If you work in advertising you have heard it by now: we want a viral. No, don't bother to explain to anyone that you cannot MAKE a viral, but you can try to make a really really fun video and then try to make it GO VIRAL.
I have been thinking about virals a lot lately, and an having a hard time deciding how to measure their effect or when to really recommend them. So this is what I was thinking:
Why do clients ask for a viral?
- they are a low cost production
- they do not entail media costs - you do not pay to have them broadcast
- they do not have to follow the pre-set media plan or business plan
- sometimes they are better off not following the brand book
- they are immensely popular, generate huge WOM
What are the immediate benefits of virals?
(all of these should be the aftereffect of WOM - you evaluate WOM by its overall influence on awareness, leads and actual volume)
Possibly all these three are benefits, but here comes the catch: we have no actual data for any of them. There is no definitive case of a viral altering brand indexes, or sales (remember the famed Gorilla and the no so famous after-viral results, when Galaxy, Cadbury's prime competitor actually took over the category). That is because, as pointed out above, virals are off media plan, off business plan, off brand book - they are "rogue communicators".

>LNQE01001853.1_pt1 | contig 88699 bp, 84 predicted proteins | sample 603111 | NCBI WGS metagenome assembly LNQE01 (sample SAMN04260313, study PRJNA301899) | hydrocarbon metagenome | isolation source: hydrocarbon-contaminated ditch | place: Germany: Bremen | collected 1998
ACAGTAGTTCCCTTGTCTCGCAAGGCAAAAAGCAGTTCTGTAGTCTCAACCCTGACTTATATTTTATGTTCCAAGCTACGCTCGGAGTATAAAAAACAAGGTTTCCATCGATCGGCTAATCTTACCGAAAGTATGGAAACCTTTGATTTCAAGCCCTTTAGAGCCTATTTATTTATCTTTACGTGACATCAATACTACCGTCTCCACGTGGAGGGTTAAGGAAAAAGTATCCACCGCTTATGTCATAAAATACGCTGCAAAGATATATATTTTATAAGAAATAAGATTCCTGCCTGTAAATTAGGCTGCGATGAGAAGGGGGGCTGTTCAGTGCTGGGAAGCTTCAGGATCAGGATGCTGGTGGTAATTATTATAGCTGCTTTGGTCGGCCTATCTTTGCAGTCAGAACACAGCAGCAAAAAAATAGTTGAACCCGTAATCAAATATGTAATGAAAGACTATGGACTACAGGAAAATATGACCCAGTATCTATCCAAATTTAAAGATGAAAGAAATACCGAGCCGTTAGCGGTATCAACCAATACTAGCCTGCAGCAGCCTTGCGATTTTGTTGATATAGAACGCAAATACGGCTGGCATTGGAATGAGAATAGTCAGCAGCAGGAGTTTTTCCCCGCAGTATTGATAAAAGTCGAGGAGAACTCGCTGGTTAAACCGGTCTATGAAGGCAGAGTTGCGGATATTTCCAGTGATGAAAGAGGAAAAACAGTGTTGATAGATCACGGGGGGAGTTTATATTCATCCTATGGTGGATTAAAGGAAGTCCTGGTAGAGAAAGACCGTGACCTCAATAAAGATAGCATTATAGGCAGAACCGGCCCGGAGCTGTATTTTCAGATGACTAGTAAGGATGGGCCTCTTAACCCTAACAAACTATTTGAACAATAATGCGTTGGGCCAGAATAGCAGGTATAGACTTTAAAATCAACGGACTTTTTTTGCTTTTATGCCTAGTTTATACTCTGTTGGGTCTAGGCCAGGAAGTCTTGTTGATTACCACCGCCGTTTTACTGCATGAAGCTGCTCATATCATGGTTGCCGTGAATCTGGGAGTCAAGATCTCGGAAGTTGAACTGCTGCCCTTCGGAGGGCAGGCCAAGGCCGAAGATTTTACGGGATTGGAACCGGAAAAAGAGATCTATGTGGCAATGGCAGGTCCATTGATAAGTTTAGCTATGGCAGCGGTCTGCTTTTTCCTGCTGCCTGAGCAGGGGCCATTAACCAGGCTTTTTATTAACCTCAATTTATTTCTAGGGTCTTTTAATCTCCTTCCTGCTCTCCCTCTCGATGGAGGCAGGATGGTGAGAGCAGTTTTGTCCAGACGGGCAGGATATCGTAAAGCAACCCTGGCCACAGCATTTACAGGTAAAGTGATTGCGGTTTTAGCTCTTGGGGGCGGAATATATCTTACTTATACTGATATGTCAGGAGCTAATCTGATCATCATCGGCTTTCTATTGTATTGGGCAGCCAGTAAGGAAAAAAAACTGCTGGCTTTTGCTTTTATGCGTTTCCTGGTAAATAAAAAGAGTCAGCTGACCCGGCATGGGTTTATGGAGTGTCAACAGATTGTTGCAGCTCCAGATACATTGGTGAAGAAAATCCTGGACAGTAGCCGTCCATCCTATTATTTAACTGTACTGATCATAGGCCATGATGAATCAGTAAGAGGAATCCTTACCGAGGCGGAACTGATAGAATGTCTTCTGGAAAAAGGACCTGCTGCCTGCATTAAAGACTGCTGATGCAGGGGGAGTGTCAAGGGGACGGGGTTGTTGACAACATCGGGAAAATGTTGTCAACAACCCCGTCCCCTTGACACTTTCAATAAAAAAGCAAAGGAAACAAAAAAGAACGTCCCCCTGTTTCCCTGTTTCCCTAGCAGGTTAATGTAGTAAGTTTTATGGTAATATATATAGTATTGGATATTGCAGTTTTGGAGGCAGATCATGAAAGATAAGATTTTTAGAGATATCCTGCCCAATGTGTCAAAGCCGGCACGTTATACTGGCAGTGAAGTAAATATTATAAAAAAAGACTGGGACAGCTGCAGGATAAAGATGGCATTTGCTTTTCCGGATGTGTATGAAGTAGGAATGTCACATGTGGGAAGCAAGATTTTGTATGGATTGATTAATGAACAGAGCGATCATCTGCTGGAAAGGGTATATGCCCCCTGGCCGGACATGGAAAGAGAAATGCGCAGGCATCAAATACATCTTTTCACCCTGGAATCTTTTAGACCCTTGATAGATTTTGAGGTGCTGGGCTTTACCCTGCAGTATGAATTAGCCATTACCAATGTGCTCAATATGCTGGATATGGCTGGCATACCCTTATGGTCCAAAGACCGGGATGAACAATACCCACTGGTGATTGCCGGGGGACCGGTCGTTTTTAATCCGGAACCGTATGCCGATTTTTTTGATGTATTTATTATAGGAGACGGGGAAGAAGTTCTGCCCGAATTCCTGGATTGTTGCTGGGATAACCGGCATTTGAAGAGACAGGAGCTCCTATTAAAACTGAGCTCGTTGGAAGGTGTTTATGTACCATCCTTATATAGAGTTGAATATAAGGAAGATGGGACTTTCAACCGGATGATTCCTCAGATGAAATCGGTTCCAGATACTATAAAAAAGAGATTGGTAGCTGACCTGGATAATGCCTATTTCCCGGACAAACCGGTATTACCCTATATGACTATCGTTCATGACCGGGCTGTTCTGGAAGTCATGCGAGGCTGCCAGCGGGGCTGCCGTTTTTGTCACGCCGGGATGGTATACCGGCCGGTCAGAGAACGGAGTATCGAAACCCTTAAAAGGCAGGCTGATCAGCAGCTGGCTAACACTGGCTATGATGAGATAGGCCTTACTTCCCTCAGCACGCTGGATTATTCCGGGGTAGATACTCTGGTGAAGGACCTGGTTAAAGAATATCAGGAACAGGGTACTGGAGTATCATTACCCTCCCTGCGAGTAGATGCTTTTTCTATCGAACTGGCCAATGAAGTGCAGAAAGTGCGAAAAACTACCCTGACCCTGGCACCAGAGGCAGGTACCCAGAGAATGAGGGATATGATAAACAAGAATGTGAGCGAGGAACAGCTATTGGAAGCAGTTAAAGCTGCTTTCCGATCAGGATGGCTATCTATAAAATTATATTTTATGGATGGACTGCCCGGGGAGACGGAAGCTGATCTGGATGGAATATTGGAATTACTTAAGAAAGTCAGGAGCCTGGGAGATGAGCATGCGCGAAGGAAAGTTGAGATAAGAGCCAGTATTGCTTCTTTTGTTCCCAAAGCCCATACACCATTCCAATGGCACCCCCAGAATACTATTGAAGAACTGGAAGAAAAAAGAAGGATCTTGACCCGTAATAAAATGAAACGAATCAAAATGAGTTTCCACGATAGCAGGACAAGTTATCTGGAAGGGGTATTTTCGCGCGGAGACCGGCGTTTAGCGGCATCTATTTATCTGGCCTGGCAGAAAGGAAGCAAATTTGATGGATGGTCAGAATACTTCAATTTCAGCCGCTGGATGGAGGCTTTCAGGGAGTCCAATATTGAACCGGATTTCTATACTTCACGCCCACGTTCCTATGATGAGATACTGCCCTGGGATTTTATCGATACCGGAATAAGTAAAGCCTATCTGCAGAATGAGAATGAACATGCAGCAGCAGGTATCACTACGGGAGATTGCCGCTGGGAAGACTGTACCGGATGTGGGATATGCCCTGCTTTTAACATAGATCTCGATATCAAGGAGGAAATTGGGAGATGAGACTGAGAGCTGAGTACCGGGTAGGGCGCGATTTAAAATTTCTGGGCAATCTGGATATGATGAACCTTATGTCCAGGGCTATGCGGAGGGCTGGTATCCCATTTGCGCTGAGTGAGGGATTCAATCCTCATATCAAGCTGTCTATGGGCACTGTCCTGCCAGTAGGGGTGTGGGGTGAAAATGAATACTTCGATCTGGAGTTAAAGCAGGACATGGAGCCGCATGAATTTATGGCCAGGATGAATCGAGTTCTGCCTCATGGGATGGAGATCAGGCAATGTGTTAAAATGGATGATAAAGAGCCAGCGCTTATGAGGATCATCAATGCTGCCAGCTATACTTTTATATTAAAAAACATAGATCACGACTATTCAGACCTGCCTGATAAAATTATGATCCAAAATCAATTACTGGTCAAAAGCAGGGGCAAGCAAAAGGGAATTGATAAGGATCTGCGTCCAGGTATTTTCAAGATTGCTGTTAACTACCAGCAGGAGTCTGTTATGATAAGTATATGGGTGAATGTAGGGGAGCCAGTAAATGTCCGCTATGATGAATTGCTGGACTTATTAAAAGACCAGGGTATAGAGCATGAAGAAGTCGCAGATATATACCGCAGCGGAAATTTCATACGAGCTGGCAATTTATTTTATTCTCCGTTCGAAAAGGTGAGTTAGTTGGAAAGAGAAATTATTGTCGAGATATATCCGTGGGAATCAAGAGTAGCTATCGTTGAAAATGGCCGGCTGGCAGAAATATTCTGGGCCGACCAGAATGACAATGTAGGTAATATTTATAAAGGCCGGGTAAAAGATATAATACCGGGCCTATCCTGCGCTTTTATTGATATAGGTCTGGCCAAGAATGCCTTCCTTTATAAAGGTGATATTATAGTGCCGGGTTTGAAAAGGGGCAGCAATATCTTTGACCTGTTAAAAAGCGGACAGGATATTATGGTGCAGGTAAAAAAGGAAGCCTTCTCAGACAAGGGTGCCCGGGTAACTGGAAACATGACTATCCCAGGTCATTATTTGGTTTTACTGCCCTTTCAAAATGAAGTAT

Now, let us evaluate the possible benefits of a viral
- awareness, WOM - this is useful for a brand under 30% awareness. For brands with over 90% awareness the boring old regular media plan will suffice. I am having a hard time imagining brand support by only virals in a country with 35% Internet penetration. I am having a hard time imagining that in a country with 100& Internet penetration.
- likeability - surely, but not within your target group for all the reasons above. Being off brand and online :-) virals tend to appeal to the "web surfers", people who spend a lot of time online, who are susceptible to having a large mailing list etc. This disqualifies a bunch of mainstream brands whose main volumes come from people ...well, not like that
- sales - I am having a hard time finding a connection here but I am open to suggestions.
So, I guess, when recommending a viral or being asked to do a viral, ask your client "what is it that you are trying to achieve?"
communication is essential to business making and it involves more than the ability to name your product, write a tag line or a press release. It's an intricate, rational and scalable effort and, let's face it, not anyone can do it.